Environmental archaeology is just what its name suggests, a branch of archaeology that focuses on how humans have over time impacted and been impacted by their environment. Today environmental archaeology is a part of most excavation projects but that's not always been the case because it's a relatively new discipline that has only been in existence for a little over thirty years. Now many universities offer courses and even degree programs in environment archaeology.
The human race has had a love/hate relationship with its environment since the beginning. Our environment has provided both nourishment and danger and we in turn have worked to bend it to our will only to abandon it when it finally succumbed. We have struggled in some areas to clear trees only to discover that without the trees the land would wash away, we have planted fertile land year after year until it was not longer fertile; and so we would move on to new land to tame.
The building of structures for shelter or storage, the clearing forests, tilling of fields or diverting water to irrigate have all left evidence that an archaeologist can use to find out about the lives of people who lived long ago. Fires, droughts, floods and storms can change the way a population gathers food or finds shelter or can even dictate that a group of people will have to pull up stakes and move on to a more charitable environment. When people move from one location to another they sometimes have to adopt new life styles in order to survive and thrive in their new environment and this is something else that environment archaeologists take note of.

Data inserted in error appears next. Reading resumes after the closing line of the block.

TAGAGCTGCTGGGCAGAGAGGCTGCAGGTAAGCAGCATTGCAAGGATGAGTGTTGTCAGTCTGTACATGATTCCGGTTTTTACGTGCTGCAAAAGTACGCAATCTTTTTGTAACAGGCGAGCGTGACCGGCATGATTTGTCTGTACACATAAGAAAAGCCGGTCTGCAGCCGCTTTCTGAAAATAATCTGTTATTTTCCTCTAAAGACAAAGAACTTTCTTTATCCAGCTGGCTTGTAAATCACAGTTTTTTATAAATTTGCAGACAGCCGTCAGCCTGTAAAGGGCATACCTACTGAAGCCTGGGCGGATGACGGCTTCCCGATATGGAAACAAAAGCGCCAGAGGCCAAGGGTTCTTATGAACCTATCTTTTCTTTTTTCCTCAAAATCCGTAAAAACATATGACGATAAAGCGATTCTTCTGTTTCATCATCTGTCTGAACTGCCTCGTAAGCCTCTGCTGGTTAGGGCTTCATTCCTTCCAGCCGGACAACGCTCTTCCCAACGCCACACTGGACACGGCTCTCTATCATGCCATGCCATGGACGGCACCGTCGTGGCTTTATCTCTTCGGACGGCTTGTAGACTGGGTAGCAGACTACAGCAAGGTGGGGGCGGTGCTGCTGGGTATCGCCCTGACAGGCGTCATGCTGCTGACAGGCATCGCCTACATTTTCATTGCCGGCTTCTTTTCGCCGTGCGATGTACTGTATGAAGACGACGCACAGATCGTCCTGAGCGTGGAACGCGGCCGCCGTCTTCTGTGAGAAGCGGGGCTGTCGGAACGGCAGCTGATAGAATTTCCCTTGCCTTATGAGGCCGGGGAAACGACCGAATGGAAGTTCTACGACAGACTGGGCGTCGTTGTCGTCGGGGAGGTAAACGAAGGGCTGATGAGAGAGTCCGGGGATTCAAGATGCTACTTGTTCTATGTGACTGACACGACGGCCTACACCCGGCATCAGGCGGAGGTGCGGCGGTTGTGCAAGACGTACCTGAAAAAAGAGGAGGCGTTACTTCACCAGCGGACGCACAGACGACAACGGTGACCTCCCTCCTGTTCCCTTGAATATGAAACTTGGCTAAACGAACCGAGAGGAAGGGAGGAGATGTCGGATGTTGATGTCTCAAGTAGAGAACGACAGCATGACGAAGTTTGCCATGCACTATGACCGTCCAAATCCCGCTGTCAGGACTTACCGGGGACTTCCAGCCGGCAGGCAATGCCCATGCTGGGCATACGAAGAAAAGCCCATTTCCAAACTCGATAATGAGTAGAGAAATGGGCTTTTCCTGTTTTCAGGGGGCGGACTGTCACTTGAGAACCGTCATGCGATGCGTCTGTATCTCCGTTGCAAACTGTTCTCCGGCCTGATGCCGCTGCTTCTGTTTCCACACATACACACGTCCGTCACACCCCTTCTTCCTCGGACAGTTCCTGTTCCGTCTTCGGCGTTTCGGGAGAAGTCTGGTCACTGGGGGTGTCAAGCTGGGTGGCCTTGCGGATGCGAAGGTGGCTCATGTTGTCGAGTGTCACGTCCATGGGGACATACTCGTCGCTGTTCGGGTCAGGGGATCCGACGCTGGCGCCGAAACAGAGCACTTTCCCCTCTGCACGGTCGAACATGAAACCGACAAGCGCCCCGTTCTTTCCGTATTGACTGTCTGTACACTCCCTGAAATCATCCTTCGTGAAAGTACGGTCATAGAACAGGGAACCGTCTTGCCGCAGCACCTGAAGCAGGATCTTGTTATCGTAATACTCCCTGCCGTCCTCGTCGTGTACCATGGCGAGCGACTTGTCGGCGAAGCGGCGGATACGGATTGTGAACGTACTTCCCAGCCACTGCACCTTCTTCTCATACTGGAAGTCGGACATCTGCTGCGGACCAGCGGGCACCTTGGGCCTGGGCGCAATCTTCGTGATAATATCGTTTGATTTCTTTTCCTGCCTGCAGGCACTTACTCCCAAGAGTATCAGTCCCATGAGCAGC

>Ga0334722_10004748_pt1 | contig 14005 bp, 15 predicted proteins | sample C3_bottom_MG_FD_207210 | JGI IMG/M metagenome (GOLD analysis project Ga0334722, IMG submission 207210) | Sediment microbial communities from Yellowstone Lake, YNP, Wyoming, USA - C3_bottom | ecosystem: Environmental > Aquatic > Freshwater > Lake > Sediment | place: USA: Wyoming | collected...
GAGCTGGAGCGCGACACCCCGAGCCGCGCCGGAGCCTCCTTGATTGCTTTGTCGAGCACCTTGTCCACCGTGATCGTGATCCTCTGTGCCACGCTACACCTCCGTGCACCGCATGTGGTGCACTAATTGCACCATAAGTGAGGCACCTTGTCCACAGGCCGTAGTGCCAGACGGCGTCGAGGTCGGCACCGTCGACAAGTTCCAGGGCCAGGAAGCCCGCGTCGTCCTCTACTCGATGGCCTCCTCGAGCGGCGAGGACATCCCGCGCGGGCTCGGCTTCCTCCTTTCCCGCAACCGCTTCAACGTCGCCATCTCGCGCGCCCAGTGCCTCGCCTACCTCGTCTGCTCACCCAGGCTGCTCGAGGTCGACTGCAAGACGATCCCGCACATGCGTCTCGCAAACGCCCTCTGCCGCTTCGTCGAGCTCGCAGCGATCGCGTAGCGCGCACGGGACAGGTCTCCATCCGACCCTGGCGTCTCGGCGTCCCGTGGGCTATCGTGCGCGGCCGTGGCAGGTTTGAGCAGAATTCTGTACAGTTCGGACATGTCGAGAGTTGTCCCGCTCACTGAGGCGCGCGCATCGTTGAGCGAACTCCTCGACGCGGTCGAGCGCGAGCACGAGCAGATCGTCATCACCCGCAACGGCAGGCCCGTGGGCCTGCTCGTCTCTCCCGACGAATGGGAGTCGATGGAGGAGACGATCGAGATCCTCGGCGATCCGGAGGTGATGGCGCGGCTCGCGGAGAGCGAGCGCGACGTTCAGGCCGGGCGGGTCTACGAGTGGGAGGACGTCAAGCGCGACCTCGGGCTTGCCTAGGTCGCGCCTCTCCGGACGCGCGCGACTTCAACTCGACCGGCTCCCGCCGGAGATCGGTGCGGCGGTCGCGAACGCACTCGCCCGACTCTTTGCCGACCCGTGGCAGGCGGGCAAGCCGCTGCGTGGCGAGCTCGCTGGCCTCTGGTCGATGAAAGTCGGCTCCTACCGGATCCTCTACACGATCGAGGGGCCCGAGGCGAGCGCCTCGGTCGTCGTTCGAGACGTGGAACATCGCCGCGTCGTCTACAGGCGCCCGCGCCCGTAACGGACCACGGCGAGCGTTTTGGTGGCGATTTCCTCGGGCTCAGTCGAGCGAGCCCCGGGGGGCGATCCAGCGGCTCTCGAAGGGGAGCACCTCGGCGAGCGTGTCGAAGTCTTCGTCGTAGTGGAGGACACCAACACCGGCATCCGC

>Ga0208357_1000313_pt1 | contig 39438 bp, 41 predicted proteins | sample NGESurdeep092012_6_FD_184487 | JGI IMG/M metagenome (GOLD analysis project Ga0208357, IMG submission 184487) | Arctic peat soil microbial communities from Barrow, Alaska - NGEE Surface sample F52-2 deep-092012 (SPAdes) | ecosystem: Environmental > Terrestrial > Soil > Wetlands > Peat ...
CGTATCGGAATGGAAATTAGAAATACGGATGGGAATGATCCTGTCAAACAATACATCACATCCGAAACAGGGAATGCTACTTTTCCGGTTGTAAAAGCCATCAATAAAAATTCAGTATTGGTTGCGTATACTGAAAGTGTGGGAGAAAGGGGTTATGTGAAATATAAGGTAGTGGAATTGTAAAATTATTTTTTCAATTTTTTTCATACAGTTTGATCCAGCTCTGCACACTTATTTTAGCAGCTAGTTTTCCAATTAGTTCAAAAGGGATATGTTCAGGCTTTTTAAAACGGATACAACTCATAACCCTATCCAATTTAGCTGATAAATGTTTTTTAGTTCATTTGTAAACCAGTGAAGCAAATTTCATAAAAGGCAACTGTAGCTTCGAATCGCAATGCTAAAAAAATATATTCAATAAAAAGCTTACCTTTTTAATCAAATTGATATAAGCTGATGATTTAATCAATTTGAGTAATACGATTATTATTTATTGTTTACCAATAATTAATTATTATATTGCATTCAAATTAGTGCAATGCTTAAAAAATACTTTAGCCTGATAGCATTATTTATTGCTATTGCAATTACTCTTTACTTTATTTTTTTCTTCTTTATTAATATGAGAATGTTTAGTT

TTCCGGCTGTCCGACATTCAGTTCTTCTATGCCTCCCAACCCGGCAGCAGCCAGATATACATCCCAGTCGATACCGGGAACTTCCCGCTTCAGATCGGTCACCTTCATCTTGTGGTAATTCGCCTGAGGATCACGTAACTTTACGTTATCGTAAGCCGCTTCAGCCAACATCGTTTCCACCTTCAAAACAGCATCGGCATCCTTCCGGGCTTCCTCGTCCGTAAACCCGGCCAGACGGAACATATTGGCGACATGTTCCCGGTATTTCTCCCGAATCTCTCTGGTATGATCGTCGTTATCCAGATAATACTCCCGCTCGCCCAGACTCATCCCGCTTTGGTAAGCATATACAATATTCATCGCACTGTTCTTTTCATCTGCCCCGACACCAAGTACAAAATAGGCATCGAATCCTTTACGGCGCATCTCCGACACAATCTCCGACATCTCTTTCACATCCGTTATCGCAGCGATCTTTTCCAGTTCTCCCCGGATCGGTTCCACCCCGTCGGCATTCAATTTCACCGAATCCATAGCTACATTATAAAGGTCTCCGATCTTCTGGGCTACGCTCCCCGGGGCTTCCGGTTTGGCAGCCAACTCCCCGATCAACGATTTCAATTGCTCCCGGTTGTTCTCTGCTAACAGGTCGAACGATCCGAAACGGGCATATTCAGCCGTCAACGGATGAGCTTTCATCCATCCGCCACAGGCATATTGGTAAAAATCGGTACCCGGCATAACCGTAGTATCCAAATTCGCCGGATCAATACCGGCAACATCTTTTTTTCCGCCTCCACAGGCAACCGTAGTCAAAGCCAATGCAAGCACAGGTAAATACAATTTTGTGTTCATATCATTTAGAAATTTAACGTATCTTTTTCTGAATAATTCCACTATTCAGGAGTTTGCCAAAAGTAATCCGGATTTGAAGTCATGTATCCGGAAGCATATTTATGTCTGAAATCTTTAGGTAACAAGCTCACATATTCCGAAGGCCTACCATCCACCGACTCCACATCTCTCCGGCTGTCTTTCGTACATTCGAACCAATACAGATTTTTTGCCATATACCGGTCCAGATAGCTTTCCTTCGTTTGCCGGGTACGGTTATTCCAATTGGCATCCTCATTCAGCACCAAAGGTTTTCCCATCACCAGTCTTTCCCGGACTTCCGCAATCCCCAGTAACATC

While some archaeologists specialize in Archaeopedology which is the study of ancient soil and whether it was formed naturally or created by human activity, others concentrate on plant remains. The analysis and interpretation of plant remains is called Archaeobotony and likewise the interpretation of how humans impacted and interacted with animals is called zooarchaeology.
The environmental movement, while still quite young, gave birth to environmental archaeology which has grown quickly and will continue to increase in popularity with the growing interest in global warming and climate change theory as it is one of the few disciplines that is able to provide data showing how humans have responded to rapid climate change in the past. Learning how our ancestors coped with both man made and natural changes to their world will hopefully give us the tools to deal equally successfully with whatever changes the human race faces in the future.